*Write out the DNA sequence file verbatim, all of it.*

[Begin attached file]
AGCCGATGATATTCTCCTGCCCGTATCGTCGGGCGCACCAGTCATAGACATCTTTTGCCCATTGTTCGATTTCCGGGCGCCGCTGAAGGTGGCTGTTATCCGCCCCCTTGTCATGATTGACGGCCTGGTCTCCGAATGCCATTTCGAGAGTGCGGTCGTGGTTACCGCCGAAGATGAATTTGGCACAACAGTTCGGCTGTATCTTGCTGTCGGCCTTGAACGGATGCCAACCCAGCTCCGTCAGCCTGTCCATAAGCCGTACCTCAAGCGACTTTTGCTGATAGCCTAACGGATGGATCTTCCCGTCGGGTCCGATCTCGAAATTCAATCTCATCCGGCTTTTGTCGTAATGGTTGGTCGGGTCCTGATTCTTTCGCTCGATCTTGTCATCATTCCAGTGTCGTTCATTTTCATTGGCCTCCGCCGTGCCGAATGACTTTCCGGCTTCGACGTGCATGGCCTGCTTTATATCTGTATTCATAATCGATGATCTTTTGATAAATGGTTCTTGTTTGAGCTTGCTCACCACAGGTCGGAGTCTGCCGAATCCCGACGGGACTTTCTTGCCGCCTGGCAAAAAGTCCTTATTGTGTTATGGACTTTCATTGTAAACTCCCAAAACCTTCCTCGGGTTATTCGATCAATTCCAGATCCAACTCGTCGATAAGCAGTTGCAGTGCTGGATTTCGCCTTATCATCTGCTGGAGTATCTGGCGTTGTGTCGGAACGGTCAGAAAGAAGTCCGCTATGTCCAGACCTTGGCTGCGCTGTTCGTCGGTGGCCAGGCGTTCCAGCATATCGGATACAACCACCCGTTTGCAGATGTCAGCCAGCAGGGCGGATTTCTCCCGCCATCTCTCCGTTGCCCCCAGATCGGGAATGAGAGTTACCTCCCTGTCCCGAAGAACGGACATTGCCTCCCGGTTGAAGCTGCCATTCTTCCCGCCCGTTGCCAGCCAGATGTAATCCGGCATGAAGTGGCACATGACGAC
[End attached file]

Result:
AGCCGATGATATTCTCCTGCCCGTATCGTCGGGCGCACCAGTCATAGACATCTTTTGCCCATTGTTCGATTTCCGGGCGCCGCTGAAGGTGGCTGTTATCCGCCCCCTTGTCATGATTGACGGCCTGGTCTCCGAATGCCATTTCGAGAGTGCGGTCGTGGTTACCGCCGAAGATGAATTTGGCACAACAGTTCGGCTGTATCTTGCTGTCGGCCTTGAACGGATGCCAACCCAGCTCCGTCAGCCTGTCCATAAGCCGTACCTCAAGCGACTTTTGCTGATAGCCTAACGGATGGATCTTCCCGTCGGGTCCGATCTCGAAATTCAATCTCATCCGGCTTTTGTCGTAATGGTTGGTCGGGTCCTGATTCTTTCGCTCGATCTTGTCATCATTCCAGTGTCGTTCATTTTCATTGGCCTCCGCCGTGCCGAATGACTTTCCGGCTTCGACGTGCATGGCCTGCTTTATATCTGTATTCATAATCGATGATCTTTTGATAAATGGTTCTTGTTTGAGCTTGCTCACCACAGGTCGGAGTCTGCCGAATCCCGACGGGACTTTCTTGCCGCCTGGCAAAAAGTCCTTATTGTGTTATGGACTTTCATTGTAAACTCCCAAAACCTTCCTCGGGTTATTCGATCAATTCCAGATCCAACTCGTCGATAAGCAGTTGCAGTGCTGGATTTCGCCTTATCATCTGCTGGAGTATCTGGCGTTGTGTCGGAACGGTCAGAAAGAAGTCCGCTATGTCCAGACCTTGGCTGCGCTGTTCGTCGGTGGCCAGGCGTTCCAGCATATCGGATACAACCACCCGTTTGCAGATGTCAGCCAGCAGGGCGGATTTCTCCCGCCATCTCTCCGTTGCCCCCAGATCGGGAATGAGAGTTACCTCCCTGTCCCGAAGAACGGACATTGCCTCCCGGTTGAAGCTGCCATTCTTCCCGCCCGTTGCCAGCCAGATGTAATCCGGCATGAAGTGGCACATGACGAC